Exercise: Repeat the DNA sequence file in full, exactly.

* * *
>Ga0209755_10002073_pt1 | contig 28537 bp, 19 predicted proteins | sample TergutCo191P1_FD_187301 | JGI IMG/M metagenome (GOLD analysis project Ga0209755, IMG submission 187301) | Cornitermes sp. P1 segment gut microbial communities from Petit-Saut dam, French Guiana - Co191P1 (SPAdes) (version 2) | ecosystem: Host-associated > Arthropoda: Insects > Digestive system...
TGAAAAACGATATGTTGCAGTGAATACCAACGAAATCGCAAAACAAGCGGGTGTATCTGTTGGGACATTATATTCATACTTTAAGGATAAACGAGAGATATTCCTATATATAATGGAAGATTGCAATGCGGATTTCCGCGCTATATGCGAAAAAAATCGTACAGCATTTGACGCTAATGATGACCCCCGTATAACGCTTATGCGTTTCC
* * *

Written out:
>Ga0209755_10002073_pt1 | contig 28537 bp, 19 predicted proteins | sample TergutCo191P1_FD_187301 | JGI IMG/M metagenome (GOLD analysis project Ga0209755, IMG submission 187301) | Cornitermes sp. P1 segment gut microbial communities from Petit-Saut dam, French Guiana - Co191P1 (SPAdes) (version 2) | ecosystem: Host-associated > Arthropoda: Insects > Digestive system...
TGAAAAACGATATGTTGCAGTGAATACCAACGAAATCGCAAAACAAGCGGGTGTATCTGTTGGGACATTATATTCATACTTTAAGGATAAACGAGAGATATTCCTATATATAATGGAAGATTGCAATGCGGATTTCCGCGCTATATGCGAAAAAAATCGTACAGCATTTGACGCTAATGATGACCCCCGTATAACGCTTATGCGTTTCC